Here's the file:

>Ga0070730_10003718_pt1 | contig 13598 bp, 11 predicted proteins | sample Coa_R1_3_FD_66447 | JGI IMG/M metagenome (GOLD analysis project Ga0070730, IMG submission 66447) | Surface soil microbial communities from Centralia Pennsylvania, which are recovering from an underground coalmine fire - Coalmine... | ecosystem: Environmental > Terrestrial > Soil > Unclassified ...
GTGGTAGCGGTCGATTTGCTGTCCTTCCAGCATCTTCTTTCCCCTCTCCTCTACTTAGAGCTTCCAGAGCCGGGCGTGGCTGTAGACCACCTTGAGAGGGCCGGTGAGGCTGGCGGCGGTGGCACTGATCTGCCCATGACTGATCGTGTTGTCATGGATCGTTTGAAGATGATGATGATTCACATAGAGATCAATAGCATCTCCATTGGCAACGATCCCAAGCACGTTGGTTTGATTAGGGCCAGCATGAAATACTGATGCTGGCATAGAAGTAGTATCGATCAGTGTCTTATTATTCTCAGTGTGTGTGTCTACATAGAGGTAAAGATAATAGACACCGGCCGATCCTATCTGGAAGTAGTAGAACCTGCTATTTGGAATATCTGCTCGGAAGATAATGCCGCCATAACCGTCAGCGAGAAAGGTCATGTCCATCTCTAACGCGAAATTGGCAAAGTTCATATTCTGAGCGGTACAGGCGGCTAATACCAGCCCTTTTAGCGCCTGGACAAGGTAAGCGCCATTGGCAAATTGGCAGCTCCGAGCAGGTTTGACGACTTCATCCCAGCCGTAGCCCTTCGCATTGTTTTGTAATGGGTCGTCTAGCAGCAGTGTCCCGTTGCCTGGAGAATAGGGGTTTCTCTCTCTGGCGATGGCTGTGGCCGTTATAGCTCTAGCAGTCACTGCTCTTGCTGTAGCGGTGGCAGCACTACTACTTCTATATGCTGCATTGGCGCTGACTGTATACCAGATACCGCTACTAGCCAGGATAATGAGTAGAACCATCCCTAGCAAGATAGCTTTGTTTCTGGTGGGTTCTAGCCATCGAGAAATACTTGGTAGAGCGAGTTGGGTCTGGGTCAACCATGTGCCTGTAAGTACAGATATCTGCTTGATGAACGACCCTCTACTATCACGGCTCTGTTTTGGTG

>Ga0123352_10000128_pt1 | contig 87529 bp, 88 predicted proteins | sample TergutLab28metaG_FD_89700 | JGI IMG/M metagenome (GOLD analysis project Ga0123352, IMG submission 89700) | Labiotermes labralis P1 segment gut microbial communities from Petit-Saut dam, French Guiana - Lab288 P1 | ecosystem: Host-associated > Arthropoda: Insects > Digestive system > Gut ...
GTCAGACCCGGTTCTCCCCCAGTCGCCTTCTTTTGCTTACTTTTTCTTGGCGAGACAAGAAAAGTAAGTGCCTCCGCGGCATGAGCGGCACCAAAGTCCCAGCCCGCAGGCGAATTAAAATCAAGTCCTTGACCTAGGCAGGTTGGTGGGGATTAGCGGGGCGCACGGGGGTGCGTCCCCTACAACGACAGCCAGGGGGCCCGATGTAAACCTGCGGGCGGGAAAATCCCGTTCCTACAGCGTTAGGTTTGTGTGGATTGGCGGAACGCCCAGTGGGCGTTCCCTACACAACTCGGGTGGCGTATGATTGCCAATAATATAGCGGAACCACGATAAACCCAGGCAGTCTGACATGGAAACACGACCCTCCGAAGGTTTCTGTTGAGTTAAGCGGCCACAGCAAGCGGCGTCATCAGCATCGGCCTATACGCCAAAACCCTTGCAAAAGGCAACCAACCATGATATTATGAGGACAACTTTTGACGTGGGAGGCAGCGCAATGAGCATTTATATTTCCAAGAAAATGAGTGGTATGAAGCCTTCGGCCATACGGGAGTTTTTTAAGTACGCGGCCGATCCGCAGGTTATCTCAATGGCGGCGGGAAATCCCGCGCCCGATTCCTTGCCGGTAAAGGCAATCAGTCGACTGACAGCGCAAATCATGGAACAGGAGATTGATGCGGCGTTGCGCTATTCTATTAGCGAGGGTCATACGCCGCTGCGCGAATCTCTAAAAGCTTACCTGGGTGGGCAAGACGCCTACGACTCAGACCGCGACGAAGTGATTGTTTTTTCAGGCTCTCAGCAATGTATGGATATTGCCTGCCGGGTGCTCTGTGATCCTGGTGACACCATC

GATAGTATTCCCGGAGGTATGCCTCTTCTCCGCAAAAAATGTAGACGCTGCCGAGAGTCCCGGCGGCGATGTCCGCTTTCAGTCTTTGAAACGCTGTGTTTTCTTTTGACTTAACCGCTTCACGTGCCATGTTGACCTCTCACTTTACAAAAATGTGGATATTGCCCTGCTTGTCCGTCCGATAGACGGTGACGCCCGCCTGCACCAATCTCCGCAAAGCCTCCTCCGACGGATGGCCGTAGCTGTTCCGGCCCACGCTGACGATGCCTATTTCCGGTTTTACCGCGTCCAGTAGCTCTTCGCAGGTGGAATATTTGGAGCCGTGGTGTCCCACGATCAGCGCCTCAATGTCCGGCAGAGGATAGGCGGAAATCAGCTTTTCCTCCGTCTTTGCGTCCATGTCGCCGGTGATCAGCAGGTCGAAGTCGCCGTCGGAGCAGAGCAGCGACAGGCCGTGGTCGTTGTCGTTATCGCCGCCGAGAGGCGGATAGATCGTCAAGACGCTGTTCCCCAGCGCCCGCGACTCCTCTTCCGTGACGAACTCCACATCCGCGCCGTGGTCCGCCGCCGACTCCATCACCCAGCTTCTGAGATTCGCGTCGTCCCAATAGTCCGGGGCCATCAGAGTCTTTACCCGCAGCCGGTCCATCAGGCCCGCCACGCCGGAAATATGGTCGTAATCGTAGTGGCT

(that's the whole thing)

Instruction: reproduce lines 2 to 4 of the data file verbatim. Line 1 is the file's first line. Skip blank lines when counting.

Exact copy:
GTGGTAGCGGTCGATTTGCTGTCCTTCCAGCATCTTCTTTCCCCTCTCCTCTACTTAGAGCTTCCAGAGCCGGGCGTGGCTGTAGACCACCTTGAGAGGGCCGGTGAGGCTGGCGGCGGTGGCACTGATCTGCCCATGACTGATCGTGTTGTCATGGATCGTTTGAAGATGATGATGATTCACATAGAGATCAATAGCATCTCCATTGGCAACGATCCCAAGCACGTTGGTTTGATTAGGGCCAGCATGAAATACTGATGCTGGCATAGAAGTAGTATCGATCAGTGTCTTATTATTCTCAGTGTGTGTGTCTACATAGAGGTAAAGATAATAGACACCGGCCGATCCTATCTGGAAGTAGTAGAACCTGCTATTTGGAATATCTGCTCGGAAGATAATGCCGCCATAACCGTCAGCGAGAAAGGTCATGTCCATCTCTAACGCGAAATTGGCAAAGTTCATATTCTGAGCGGTACAGGCGGCTAATACCAGCCCTTTTAGCGCCTGGACAAGGTAAGCGCCATTGGCAAATTGGCAGCTCCGAGCAGGTTTGACGACTTCATCCCAGCCGTAGCCCTTCGCATTGTTTTGTAATGGGTCGTCTAGCAGCAGTGTCCCGTTGCCTGGAGAATAGGGGTTTCTCTCTCTGGCGATGGCTGTGGCCGTTATAGCTCTAGCAGTCACTGCTCTTGCTGTAGCGGTGGCAGCACTACTACTTCTATATGCTGCATTGGCGCTGACTGTATACCAGATACCGCTACTAGCCAGGATAATGAGTAGAACCATCCCTAGCAAGATAGCTTTGTTTCTGGTGGGTTCTAGCCATCGAGAAATACTTGGTAGAGCGAGTTGGGTCTGGGTCAACCATGTGCCTGTAAGTACAGATATCTGCTTGATGAACGACCCTCTACTATCACGGCTCTGTTTTGGTG

>Ga0123352_10000128_pt1 | contig 87529 bp, 88 predicted proteins | sample TergutLab28metaG_FD_89700 | JGI IMG/M metagenome (GOLD analysis project Ga0123352, IMG submission 89700) | Labiotermes labralis P1 segment gut microbial communities from Petit-Saut dam, French Guiana - Lab288 P1 | ecosystem: Host-associated > Arthropoda: Insects > Digestive system > Gut ...
GTCAGACCCGGTTCTCCCCCAGTCGCCTTCTTTTGCTTACTTTTTCTTGGCGAGACAAGAAAAGTAAGTGCCTCCGCGGCATGAGCGGCACCAAAGTCCCAGCCCGCAGGCGAATTAAAATCAAGTCCTTGACCTAGGCAGGTTGGTGGGGATTAGCGGGGCGCACGGGGGTGCGTCCCCTACAACGACAGCCAGGGGGCCCGATGTAAACCTGCGGGCGGGAAAATCCCGTTCCTACAGCGTTAGGTTTGTGTGGATTGGCGGAACGCCCAGTGGGCGTTCCCTACACAACTCGGGTGGCGTATGATTGCCAATAATATAGCGGAACCACGATAAACCCAGGCAGTCTGACATGGAAACACGACCCTCCGAAGGTTTCTGTTGAGTTAAGCGGCCACAGCAAGCGGCGTCATCAGCATCGGCCTATACGCCAAAACCCTTGCAAAAGGCAACCAACCATGATATTATGAGGACAACTTTTGACGTGGGAGGCAGCGCAATGAGCATTTATATTTCCAAGAAAATGAGTGGTATGAAGCCTTCGGCCATACGGGAGTTTTTTAAGTACGCGGCCGATCCGCAGGTTATCTCAATGGCGGCGGGAAATCCCGCGCCCGATTCCTTGCCGGTAAAGGCAATCAGTCGACTGACAGCGCAAATCATGGAACAGGAGATTGATGCGGCGTTGCGCTATTCTATTAGCGAGGGTCATACGCCGCTGCGCGAATCTCTAAAAGCTTACCTGGGTGGGCAAGACGCCTACGACTCAGACCGCGACGAAGTGATTGTTTTTTCAGGCTCTCAGCAATGTATGGATATTGCCTGCCGGGTGCTCTGTGATCCTGGTGACACCATC